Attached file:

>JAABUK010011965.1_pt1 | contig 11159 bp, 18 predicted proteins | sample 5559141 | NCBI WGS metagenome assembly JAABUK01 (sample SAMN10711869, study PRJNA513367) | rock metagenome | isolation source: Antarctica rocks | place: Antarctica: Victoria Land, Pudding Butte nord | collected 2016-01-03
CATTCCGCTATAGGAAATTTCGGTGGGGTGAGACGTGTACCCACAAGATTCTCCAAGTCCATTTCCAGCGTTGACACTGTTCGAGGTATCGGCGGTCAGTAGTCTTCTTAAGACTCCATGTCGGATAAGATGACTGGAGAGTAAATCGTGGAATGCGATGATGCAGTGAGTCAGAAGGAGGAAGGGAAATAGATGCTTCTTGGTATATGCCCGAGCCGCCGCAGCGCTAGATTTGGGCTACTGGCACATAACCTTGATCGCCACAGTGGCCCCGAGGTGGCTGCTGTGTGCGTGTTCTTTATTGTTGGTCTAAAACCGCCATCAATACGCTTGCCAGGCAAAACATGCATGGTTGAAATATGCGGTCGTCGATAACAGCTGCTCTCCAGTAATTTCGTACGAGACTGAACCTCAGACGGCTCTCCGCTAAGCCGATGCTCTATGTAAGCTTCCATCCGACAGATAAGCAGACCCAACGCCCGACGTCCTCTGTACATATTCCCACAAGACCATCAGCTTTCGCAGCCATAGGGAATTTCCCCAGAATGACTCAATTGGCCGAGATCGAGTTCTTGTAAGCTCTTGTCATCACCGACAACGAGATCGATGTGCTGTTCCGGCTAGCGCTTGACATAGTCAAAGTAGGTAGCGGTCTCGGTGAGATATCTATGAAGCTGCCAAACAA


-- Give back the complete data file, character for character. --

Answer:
>JAABUK010011965.1_pt1 | contig 11159 bp, 18 predicted proteins | sample 5559141 | NCBI WGS metagenome assembly JAABUK01 (sample SAMN10711869, study PRJNA513367) | rock metagenome | isolation source: Antarctica rocks | place: Antarctica: Victoria Land, Pudding Butte nord | collected 2016-01-03
CATTCCGCTATAGGAAATTTCGGTGGGGTGAGACGTGTACCCACAAGATTCTCCAAGTCCATTTCCAGCGTTGACACTGTTCGAGGTATCGGCGGTCAGTAGTCTTCTTAAGACTCCATGTCGGATAAGATGACTGGAGAGTAAATCGTGGAATGCGATGATGCAGTGAGTCAGAAGGAGGAAGGGAAATAGATGCTTCTTGGTATATGCCCGAGCCGCCGCAGCGCTAGATTTGGGCTACTGGCACATAACCTTGATCGCCACAGTGGCCCCGAGGTGGCTGCTGTGTGCGTGTTCTTTATTGTTGGTCTAAAACCGCCATCAATACGCTTGCCAGGCAAAACATGCATGGTTGAAATATGCGGTCGTCGATAACAGCTGCTCTCCAGTAATTTCGTACGAGACTGAACCTCAGACGGCTCTCCGCTAAGCCGATGCTCTATGTAAGCTTCCATCCGACAGATAAGCAGACCCAACGCCCGACGTCCTCTGTACATATTCCCACAAGACCATCAGCTTTCGCAGCCATAGGGAATTTCCCCAGAATGACTCAATTGGCCGAGATCGAGTTCTTGTAAGCTCTTGTCATCACCGACAACGAGATCGATGTGCTGTTCCGGCTAGCGCTTGACATAGTCAAAGTAGGTAGCGGTCTCGGTGAGATATCTATGAAGCTGCCAAACAA